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11 Fantastic Books Set in The UK

There’s something just so compelling about books set in the UK!

Is it the allure of London, or the inevitable fancy manors and castles, or the idyllic English countryside?

Maybe that enigmatic British accent somehow suffuses the pages? Who knows… but I love it!

When I can’t travel somewhere physically (at least as often as I want to), I find that books can fulfil some of that wanderlust longing.

Well-crafted stories can give you a sense of the people and let you experience a small taste of what other countries and cultures have to offer. In my booklists, I highlight books from a certain region or country that really helped me feel transported and immersed in their settings.

These books set in England are all fantastic – well written, engaging plots, unique storylines, and books I wouldn’t hesitate to recommend. 

11 Books Set in The UK I Would Highly Recommend

1. The Jane Austen Society, by Natalie Jenner

the jane austen society

I thought this book did a great job of being really sweet without being cheesy at all. The setting is Chawton, England, the village where Jane Austen spent the final years of her life.

In the aftermath of World War II, the lives of different individuals in the village become woven together as they work to preserve Jane Austen’s legacy and final home.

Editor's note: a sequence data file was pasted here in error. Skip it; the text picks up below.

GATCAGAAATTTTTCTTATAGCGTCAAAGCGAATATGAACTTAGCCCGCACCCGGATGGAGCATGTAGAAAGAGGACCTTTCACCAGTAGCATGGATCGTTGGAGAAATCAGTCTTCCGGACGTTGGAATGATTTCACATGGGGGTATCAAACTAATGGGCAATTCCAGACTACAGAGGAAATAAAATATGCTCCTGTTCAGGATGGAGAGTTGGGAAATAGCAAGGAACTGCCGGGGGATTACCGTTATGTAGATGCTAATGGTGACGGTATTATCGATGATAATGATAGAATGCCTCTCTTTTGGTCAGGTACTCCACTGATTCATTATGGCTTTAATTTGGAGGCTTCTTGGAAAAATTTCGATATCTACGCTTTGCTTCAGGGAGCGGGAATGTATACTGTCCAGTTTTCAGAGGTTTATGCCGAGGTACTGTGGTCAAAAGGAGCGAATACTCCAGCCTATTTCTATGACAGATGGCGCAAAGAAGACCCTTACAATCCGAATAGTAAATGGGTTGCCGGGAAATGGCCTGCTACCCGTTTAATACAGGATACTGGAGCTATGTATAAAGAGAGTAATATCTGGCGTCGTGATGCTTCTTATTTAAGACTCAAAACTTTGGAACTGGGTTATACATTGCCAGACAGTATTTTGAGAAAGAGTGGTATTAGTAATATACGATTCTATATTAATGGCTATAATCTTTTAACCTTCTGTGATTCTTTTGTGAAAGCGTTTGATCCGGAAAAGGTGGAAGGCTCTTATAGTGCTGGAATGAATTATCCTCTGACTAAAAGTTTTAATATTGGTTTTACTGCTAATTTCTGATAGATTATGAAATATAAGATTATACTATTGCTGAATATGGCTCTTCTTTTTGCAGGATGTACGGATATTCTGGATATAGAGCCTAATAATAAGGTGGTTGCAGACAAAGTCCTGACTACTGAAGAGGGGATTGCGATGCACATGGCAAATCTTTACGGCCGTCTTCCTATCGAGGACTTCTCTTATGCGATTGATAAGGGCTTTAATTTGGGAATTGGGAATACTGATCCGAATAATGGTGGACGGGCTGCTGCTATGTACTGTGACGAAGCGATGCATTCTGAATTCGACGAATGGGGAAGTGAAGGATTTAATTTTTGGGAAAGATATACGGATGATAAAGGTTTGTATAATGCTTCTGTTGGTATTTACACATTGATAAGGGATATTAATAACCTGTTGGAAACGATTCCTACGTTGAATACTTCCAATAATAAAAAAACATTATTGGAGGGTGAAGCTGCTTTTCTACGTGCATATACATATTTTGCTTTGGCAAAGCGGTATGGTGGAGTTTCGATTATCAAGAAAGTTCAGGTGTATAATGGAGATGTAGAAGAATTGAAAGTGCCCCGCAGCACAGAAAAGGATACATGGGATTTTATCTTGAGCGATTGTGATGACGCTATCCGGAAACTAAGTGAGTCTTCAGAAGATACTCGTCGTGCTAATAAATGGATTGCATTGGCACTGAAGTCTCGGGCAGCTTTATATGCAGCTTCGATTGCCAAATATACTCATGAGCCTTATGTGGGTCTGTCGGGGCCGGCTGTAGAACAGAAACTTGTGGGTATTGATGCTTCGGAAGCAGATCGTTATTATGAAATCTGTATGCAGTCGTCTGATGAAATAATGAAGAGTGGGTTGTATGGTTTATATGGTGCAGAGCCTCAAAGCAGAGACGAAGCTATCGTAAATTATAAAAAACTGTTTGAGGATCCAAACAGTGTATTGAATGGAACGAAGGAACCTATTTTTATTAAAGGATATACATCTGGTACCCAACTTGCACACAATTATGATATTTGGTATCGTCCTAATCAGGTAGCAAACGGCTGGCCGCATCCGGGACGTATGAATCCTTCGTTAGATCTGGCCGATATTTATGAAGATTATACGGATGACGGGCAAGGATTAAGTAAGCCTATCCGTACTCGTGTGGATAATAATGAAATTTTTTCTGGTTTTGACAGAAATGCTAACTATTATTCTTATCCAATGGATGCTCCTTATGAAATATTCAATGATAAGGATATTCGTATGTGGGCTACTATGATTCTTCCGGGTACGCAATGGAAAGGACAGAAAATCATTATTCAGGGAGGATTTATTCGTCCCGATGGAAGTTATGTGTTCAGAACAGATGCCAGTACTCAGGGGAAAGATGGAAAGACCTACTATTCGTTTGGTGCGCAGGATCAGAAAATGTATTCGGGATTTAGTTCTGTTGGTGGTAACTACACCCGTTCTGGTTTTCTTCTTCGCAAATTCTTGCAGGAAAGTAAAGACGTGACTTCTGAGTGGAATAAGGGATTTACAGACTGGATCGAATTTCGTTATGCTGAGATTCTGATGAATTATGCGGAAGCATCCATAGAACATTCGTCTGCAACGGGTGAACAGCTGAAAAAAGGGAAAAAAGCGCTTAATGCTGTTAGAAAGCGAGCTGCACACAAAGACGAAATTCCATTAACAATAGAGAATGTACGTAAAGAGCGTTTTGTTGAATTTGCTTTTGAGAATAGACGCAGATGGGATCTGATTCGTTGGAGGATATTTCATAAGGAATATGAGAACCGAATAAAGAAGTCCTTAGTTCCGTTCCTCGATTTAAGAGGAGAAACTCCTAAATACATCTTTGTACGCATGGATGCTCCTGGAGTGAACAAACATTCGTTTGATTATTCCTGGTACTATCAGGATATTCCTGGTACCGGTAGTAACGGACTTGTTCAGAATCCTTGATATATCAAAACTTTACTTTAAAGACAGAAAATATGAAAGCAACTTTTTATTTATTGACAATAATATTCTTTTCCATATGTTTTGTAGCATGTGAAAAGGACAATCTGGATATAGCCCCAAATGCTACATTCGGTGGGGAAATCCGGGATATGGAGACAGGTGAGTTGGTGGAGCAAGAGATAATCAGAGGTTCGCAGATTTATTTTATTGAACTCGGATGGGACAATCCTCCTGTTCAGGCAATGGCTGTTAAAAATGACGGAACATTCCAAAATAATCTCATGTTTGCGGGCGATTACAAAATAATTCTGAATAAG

The story has grief and loss, friendship and romance, and is just overall super heart-warming!

2. The Royal We, by Heather Cocks and Jessica Morgan

the royal we

Of all the novels set in England on this list, this might be my favourite (it IS the only book on this list I’ve read twice soooo….).

This is essentially a loose adaptation of Will and Kate’s love story.

The British crown prince, Nick, and Bex, the down-to-earth American, meet at Oxford, become friends, start dating, and fall in love. 

Of course, since he’s the crown prince, the relationship comes with intense scrutiny, tabloids, gossip, and a whole lot of pressure. The whole story somehow felt so magical – I loved it!

3. The Heir Affair, by Heather Cocks and Jessica Morgan

the heir affair

The sequel to The Royal We!

I didn’t like it quite as much as the first, but if you read The Royal We, of course you have to read the Heir Affair. 

4. The Secret Keeper, by Kate Morton

the secret keeper kate morton

This novel flashes between present day Laurel, successful and living in London, Laurel growing up in the English countryside 50 years earlier, and her mother, Dorothy’s story in WW2 London, and how the lives and stories of Dorothy and her friends intertwined.

It’s not quite a mystery and it’s not quite a WW2 book, but the twists and turns had me on my toes!

This book was so engaging and I flew through it! Highly recommend.

5. The Flat Share, by Beth O’Leary

the flat share beth o'leary

Tiffy is broke and needs a cheap place to stay in London, so she rents a flat from Leon, who works nights and wants some extra cash.

The deal: Tiffy gets the flat at night, and Leon gets the flat in the daytime.

What could go wrong?

The highlight of this book FOR SURE was the back and forth banter between the characters – it was just so clever and fun. 

6. The Gown, by Jennifer Robson

the gown jennifer robson

This book is squarely historical fiction, and centres around two women who work as embroiderers at the Mayfair fashion house in London, the very fashion house chosen to create the wedding gown of Princess (soon to be queen) Elizabeth.

Miriam and Ann, two embroiderers with complicated backgrounds, form a friendship as they work on the embroidery for the opulent wedding gown. The story revolves as much around their lives and drama as it does around the creation of the gown.